This video gives an explanation of the Poincaré Conjecture from ABC science program Catalyst.
In mathematics, the Poincaré conjecture is a theorem about the characterization of the three-dimensional sphere among three-dimensional manifolds.
The Poincaré Conjecture tries to answer how multi-dimensional shapes behave in space.
Jules Henri Poincaré (29 April 1854 – 17 July 1912) was a French mathematician, theoretical physicist, and a philosopher of science. He is often described as a polymath, and in mathematics as The Last Universalist, since he excelled in all fields of the discipline as it existed during his lifetime. He was responsible for formulating the Poincaré conjecture, one of the most famous problems in mathematics.
Grigori Yakovlevich Perelman (born on 13 June 1966) is a Russian mathematician, who has made landmark contributions to Riemannian geometry and geometric topology. In particular, he proved Thurston's geometrization conjecture. This solves in the affirmative the famous Poincaré conjecture, posed in 1904. Grigori Perelman presented a proof of the conjecture in three papers made available in 2002 and 2003 on arXiv.org. The proof followed the program of Richard Hamilton.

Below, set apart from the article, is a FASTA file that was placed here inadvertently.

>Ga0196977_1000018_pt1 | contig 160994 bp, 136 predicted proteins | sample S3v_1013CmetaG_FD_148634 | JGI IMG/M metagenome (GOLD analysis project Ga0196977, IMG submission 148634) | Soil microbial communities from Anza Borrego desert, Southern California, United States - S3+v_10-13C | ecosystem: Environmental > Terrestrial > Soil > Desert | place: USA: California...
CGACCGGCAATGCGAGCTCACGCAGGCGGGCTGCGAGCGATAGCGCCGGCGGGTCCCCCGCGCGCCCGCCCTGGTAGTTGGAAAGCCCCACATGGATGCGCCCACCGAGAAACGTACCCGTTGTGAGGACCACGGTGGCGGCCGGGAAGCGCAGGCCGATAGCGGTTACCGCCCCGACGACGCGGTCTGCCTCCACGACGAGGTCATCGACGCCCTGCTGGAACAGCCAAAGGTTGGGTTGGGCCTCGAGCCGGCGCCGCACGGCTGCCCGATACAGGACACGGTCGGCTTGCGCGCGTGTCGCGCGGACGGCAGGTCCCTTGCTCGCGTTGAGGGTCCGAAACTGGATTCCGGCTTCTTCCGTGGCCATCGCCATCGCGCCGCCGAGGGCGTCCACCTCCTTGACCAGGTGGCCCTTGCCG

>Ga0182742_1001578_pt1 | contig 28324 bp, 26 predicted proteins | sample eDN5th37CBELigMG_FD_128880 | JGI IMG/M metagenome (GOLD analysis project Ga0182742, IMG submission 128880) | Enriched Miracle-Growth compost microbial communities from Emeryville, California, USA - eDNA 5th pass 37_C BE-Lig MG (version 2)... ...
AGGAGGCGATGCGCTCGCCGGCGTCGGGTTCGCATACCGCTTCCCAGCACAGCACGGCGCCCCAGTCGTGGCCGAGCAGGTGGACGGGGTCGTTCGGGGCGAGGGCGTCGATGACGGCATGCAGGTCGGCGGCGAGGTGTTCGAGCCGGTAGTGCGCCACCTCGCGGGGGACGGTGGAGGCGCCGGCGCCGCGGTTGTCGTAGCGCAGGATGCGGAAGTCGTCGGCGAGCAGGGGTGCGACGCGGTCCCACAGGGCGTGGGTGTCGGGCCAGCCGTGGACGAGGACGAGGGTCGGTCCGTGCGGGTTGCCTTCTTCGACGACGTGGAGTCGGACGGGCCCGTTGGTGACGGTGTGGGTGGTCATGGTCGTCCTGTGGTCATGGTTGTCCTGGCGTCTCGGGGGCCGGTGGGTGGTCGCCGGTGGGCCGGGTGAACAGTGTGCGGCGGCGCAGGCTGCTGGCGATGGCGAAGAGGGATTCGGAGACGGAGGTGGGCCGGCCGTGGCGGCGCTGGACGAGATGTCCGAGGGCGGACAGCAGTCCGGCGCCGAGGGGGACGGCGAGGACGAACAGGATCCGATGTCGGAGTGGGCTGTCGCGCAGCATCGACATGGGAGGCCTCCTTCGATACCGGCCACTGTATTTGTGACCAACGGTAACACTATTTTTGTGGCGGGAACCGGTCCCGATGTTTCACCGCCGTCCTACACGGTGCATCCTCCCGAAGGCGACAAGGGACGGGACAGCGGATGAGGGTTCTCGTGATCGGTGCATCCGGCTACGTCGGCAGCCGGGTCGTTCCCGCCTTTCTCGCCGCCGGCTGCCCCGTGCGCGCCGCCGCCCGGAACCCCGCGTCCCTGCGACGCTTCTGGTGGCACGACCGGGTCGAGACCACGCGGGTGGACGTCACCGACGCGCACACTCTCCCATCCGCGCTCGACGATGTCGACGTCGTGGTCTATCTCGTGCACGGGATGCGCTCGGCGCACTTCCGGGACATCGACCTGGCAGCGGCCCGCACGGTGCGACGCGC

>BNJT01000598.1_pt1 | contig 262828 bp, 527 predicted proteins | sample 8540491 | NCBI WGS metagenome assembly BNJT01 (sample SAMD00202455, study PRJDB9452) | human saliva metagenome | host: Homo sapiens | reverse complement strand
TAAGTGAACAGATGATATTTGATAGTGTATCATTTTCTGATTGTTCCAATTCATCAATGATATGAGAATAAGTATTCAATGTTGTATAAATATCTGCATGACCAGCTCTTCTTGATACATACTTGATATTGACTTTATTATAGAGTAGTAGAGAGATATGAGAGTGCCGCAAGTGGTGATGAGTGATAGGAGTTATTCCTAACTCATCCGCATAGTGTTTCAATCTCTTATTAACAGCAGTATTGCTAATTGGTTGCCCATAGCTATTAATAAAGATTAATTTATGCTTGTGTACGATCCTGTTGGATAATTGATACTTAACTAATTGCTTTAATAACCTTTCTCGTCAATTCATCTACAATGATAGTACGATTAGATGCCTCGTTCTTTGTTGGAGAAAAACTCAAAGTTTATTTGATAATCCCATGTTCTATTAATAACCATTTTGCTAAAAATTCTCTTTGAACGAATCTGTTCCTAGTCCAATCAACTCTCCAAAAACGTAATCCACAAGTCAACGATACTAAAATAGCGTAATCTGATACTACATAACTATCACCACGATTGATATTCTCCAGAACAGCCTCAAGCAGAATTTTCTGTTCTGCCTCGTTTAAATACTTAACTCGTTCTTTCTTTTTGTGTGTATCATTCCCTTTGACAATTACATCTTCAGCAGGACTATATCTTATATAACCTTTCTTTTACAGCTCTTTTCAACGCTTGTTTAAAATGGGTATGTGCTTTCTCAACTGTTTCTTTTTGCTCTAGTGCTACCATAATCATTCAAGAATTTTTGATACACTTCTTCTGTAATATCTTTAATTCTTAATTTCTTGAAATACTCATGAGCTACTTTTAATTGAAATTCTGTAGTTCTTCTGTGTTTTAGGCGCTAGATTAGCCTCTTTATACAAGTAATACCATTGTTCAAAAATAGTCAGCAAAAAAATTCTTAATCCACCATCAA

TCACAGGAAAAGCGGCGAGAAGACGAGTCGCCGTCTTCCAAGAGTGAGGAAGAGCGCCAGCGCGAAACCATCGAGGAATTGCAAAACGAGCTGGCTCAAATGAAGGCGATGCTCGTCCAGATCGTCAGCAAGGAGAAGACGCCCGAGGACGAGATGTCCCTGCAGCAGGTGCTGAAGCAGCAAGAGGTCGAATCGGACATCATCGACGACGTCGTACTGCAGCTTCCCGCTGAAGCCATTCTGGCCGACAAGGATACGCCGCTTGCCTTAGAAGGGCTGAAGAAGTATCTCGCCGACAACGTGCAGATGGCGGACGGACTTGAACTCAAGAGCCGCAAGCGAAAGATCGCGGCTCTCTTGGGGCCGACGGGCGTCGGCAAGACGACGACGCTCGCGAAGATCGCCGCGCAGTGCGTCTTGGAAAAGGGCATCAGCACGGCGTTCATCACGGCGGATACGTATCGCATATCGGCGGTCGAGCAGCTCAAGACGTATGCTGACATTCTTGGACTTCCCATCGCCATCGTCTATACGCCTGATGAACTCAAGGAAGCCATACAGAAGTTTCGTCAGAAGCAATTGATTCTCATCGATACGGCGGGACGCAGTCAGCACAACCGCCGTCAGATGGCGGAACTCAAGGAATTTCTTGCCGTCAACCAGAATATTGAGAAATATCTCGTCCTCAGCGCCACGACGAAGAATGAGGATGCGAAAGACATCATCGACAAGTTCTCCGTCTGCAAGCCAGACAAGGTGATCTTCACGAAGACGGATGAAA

Clay Mathematics Institute, $1,000,000 Prize
The Poincaré conjecture, before being proven, was one of the most important open questions in topology. It is one of the seven Millennium Prize Problems, for which the Clay Mathematics Institute offered a $1,000,000 prize for the first correct solution. Perelman's work survived review and was confirmed in 2006. Perelman was awarded the Millennium Prize on 18 March, 2010. On 1 July, 2010, the Clay Mathematics Institute in Cambridge, Mass. announced that Perelman, once again, declined the $1,000,000 prize stating his "disagreement with the organized mathematical community" and that he doesn't "like their decisions", considering them unjust.